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Old and New Testament scholars were as a rule content to dwell too much in water-tight compartments, and that more systematic first-hand application of Semitic linguistic knowledge to the New Testament might be expected to shed light upon a variety of problems. It followed that it was not only desirable that professed New Testament scholars should realize the importance to their researches of a first-hand equipment in Hebrew and Aramaic, but that Old Testament scholars equipped with a knowledge of these languages should turn to New Testament research, and endeavour by practical demonstration of the value of such knowledge to substantiate the truth of this thesis.
Thus it was that the writer turned seriously to tackle the question of the original language of the Fourth Gospel; and quickly convincing himself that the theory of an original Aramaic document was no chimera, but a fact which was capable of the fullest verification, set himself to collect and classify the evidence in a form which he trusts may justify the reasonableness of his opinion not merely to other Aramaic scholars, but to all New Testament scholars who will take the pains to follow out his arguments.
Inquiry into the Semitic characteristics of a New Testament book has nowadays to take account of the fact that the great modern discoveries of papyri and ostraka in Egypt have revoluSchlatter, Die Sprache und Heimat des vierten Evangelisten (1902), with which the writer was unacquainted until he had practically completed the present study. Schlatter has demonstrated the Palestinian origin of the diction of the Fourth Gospel in the fullest possible manner by citing Rabbinic parallels to its phraseology verse by verse, the majority of verses throughout the whole Gospel being thus illustrated (thus e. g. in ch. i parallels are cited for phrases in 34 out of the total 51 verses), and his work is a marvel of industry and intimate knowledge of the Midrashic sources which he employs. He has drawn, not from Aramaic, but from Rabbinic Hebrew—the Mechilta (commentary on Exodus) and Siphrê (commentary on Numbers and Deuteronomy) which date in substance from the 2nd century A. D., with supplements from the Midrash Rabba (on the Pentateuch and the Five Megilloth). He chooses these Rabbinic Hebrew parallels rather than the Aramaic material which we possess e. g. in the Palestinian Talmud, because the former are nearer in date to the Fourth Gospel and better illustrate the religious thought of Palestinian Judaism in the first century; but, as he remarks (p. 12), any phrase employed in Rabbinic Hebrew (the language of the Schools) could without difficulty be similarly expressed in Aramaic (the popular medium of speech in Palestine). Schlatter's conclusion is that the writer of the Gospel was a Palestinian who thought and spoke in Aramaic, and only acquired his Greek in the course of his missionary work (p. 9).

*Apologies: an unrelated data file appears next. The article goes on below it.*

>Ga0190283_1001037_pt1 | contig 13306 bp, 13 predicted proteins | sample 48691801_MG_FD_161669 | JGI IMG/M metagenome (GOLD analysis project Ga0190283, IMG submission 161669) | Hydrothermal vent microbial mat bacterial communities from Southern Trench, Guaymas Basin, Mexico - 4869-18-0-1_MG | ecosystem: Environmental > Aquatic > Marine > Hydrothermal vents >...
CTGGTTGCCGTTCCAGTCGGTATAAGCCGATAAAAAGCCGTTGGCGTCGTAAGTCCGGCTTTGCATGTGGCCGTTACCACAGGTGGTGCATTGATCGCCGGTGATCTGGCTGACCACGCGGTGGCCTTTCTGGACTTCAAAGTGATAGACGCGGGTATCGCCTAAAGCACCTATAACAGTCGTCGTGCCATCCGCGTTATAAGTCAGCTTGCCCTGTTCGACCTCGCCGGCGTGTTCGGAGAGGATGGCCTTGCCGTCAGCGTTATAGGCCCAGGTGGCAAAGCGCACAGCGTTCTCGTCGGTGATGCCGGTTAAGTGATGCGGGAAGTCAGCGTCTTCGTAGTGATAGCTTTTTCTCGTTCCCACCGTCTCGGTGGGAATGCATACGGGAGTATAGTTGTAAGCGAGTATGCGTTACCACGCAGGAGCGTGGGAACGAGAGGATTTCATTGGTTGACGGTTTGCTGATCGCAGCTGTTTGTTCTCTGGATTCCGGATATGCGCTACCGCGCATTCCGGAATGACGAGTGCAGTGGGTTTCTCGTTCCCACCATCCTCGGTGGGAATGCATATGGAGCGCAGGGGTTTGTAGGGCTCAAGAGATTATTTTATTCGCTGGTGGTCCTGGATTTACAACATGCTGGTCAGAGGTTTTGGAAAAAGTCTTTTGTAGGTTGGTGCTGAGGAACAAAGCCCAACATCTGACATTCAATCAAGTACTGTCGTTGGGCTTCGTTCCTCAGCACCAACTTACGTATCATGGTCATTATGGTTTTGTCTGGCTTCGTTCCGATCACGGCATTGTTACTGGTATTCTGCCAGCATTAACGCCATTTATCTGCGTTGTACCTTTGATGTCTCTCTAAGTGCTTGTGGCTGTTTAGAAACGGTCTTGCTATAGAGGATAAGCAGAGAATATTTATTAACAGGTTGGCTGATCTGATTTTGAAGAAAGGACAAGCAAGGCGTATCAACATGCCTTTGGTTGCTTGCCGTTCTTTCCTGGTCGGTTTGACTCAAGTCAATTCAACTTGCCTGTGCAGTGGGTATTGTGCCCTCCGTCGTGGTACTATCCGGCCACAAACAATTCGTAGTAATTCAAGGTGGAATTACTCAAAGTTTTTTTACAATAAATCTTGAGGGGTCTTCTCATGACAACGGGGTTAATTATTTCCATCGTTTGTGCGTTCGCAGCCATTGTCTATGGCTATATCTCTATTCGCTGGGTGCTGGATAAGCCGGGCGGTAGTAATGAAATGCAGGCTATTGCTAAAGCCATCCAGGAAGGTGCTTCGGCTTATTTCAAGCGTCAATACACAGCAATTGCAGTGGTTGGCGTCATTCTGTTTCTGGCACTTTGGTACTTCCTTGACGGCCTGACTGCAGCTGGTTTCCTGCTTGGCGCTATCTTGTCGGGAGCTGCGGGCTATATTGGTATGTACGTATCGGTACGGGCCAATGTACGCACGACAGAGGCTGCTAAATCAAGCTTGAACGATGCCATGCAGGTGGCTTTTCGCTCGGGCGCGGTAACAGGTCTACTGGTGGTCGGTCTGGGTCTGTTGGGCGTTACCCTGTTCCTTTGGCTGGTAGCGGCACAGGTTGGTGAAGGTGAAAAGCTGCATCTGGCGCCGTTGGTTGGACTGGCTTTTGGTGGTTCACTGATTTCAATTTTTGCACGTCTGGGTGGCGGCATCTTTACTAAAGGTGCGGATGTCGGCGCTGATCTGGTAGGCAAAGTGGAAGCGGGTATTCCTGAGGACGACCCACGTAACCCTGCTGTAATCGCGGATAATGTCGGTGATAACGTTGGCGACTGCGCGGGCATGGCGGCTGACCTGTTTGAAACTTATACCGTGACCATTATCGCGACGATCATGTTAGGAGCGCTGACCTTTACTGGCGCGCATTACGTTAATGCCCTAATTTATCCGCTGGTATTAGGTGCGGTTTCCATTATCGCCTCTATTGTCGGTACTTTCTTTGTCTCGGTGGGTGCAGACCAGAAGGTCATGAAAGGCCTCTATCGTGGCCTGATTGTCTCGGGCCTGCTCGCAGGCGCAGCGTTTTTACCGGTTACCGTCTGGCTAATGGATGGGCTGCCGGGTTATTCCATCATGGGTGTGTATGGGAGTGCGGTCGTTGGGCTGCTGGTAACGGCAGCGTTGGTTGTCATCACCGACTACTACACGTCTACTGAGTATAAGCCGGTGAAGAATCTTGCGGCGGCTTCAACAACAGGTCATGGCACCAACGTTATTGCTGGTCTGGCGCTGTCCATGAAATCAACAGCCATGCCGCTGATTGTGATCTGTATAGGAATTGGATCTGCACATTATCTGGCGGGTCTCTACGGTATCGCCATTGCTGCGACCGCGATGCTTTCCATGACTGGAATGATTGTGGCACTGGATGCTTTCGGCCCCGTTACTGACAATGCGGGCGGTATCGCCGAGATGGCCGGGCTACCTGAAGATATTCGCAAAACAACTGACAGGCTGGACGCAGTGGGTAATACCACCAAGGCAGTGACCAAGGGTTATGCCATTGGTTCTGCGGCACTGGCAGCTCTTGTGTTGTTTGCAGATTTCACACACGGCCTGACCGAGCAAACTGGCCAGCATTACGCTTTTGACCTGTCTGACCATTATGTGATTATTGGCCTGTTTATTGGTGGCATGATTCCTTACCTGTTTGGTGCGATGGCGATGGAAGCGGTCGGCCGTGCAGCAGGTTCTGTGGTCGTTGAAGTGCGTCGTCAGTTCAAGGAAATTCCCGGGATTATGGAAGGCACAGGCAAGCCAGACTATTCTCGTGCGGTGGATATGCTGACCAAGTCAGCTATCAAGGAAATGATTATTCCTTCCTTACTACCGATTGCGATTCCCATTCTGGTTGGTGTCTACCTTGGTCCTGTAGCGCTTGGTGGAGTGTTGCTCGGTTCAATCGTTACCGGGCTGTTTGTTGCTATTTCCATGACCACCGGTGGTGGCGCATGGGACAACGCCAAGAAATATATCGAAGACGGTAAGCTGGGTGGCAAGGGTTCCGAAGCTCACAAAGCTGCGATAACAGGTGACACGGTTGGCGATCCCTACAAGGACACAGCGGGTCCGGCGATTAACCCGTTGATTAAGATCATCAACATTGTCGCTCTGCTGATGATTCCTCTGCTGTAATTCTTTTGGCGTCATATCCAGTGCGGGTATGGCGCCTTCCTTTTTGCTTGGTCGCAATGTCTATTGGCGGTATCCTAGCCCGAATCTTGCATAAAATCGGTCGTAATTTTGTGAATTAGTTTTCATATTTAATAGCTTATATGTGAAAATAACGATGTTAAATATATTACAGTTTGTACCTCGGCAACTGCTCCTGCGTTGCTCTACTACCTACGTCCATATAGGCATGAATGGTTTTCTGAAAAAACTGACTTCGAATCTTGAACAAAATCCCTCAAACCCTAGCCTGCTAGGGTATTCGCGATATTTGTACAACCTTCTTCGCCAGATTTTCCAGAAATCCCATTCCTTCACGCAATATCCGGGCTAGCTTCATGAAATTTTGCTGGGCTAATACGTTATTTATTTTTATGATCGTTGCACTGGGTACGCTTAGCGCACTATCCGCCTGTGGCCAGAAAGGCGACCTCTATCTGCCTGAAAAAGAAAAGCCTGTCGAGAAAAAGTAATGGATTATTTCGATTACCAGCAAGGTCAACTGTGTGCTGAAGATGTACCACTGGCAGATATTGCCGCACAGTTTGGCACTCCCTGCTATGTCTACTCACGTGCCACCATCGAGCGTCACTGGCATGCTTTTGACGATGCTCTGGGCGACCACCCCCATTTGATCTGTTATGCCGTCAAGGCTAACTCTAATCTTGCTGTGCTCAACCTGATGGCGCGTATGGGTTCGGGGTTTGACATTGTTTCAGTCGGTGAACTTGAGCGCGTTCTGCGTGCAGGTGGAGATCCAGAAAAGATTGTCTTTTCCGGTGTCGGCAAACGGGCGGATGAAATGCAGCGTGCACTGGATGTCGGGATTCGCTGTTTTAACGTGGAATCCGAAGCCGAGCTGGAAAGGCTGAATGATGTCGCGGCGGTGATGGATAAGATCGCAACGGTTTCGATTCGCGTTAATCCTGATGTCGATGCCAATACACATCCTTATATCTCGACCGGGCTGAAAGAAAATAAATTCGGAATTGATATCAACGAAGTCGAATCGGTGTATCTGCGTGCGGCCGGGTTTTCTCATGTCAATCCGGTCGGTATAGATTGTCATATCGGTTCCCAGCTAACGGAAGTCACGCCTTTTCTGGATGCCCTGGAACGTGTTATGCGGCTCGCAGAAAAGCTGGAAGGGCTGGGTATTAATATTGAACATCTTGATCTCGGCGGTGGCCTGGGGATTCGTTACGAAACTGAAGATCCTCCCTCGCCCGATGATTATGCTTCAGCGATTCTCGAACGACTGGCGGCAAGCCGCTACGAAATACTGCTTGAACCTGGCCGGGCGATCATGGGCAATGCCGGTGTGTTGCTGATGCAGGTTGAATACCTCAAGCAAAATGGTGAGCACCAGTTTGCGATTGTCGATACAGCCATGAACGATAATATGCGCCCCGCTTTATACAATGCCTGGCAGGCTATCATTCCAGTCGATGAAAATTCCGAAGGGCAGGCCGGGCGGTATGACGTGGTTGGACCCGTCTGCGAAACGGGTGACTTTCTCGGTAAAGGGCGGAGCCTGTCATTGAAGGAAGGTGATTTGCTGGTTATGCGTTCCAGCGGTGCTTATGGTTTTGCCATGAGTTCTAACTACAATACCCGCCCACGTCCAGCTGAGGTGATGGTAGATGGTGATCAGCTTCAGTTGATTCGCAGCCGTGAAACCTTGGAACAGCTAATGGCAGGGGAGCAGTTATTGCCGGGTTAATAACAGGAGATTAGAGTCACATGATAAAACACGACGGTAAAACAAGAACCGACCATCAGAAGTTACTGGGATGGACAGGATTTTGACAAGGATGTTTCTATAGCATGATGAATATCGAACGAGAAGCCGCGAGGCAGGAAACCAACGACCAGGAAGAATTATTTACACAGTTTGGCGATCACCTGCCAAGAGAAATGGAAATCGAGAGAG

tionized our conception of Biblical Greek, proving it to be, not a thing apart, but a more or less characteristic representative of the widespread Kourń dialect. The writer is not unacquainted with the researches of Professors Deissmann and Thumb, Milligan and Moulton, and recognizes the fact that they have proved that many constructions and usages both in the LXX and New Testament which were formerly supposed to reflect Semitic influence, are really nothing more than ordinary phenomena of the Kolvý language. While readily making this acknowledgement to the excel. lent work of these scholars, he does not stand alone in holding that their reaction against the theory of Semitic influence upon Biblical Greek has been pushed too far. The fact is surely not without significance that practically the whole of the new material upon which we base our knowledge of the Kolvý comes from Egypt, where there existed large colonies of Jews whose knowledge of Greek was undoubtedly influenced by the translationGreek of the LXX, and who may not unreasonably be suspected of having influenced in some degree the character of Egyptian Koivý.* A good example of such influence has been unwittingly